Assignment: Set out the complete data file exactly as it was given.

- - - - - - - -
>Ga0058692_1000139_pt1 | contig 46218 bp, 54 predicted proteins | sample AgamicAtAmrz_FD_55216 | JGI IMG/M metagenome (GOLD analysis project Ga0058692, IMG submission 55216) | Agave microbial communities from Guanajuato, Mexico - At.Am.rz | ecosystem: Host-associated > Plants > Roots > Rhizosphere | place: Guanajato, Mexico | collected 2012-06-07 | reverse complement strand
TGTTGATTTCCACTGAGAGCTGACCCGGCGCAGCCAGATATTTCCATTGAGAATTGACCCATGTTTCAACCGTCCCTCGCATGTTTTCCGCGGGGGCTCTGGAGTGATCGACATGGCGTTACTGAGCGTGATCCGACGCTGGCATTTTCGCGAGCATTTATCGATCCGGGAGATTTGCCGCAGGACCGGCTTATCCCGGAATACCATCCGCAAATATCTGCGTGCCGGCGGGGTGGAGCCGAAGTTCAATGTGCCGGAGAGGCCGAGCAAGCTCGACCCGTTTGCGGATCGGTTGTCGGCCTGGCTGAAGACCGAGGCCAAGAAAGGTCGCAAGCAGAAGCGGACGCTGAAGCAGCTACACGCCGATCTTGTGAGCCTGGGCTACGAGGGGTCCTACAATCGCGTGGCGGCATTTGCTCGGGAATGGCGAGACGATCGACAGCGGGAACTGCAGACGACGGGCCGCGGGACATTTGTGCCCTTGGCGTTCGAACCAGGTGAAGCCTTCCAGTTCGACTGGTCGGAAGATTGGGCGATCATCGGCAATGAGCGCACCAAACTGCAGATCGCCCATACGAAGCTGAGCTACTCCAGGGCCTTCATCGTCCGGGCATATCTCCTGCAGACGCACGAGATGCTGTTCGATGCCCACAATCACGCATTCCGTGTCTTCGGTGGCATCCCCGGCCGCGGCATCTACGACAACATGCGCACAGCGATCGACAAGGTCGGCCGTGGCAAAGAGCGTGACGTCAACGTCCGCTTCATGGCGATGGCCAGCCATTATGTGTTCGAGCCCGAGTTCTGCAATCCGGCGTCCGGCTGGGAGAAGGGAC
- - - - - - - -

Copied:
>Ga0058692_1000139_pt1 | contig 46218 bp, 54 predicted proteins | sample AgamicAtAmrz_FD_55216 | JGI IMG/M metagenome (GOLD analysis project Ga0058692, IMG submission 55216) | Agave microbial communities from Guanajuato, Mexico - At.Am.rz | ecosystem: Host-associated > Plants > Roots > Rhizosphere | place: Guanajato, Mexico | collected 2012-06-07 | reverse complement strand
TGTTGATTTCCACTGAGAGCTGACCCGGCGCAGCCAGATATTTCCATTGAGAATTGACCCATGTTTCAACCGTCCCTCGCATGTTTTCCGCGGGGGCTCTGGAGTGATCGACATGGCGTTACTGAGCGTGATCCGACGCTGGCATTTTCGCGAGCATTTATCGATCCGGGAGATTTGCCGCAGGACCGGCTTATCCCGGAATACCATCCGCAAATATCTGCGTGCCGGCGGGGTGGAGCCGAAGTTCAATGTGCCGGAGAGGCCGAGCAAGCTCGACCCGTTTGCGGATCGGTTGTCGGCCTGGCTGAAGACCGAGGCCAAGAAAGGTCGCAAGCAGAAGCGGACGCTGAAGCAGCTACACGCCGATCTTGTGAGCCTGGGCTACGAGGGGTCCTACAATCGCGTGGCGGCATTTGCTCGGGAATGGCGAGACGATCGACAGCGGGAACTGCAGACGACGGGCCGCGGGACATTTGTGCCCTTGGCGTTCGAACCAGGTGAAGCCTTCCAGTTCGACTGGTCGGAAGATTGGGCGATCATCGGCAATGAGCGCACCAAACTGCAGATCGCCCATACGAAGCTGAGCTACTCCAGGGCCTTCATCGTCCGGGCATATCTCCTGCAGACGCACGAGATGCTGTTCGATGCCCACAATCACGCATTCCGTGTCTTCGGTGGCATCCCCGGCCGCGGCATCTACGACAACATGCGCACAGCGATCGACAAGGTCGGCCGTGGCAAAGAGCGTGACGTCAACGTCCGCTTCATGGCGATGGCCAGCCATTATGTGTTCGAGCCCGAGTTCTGCAATCCGGCGTCCGGCTGGGAGAAGGGAC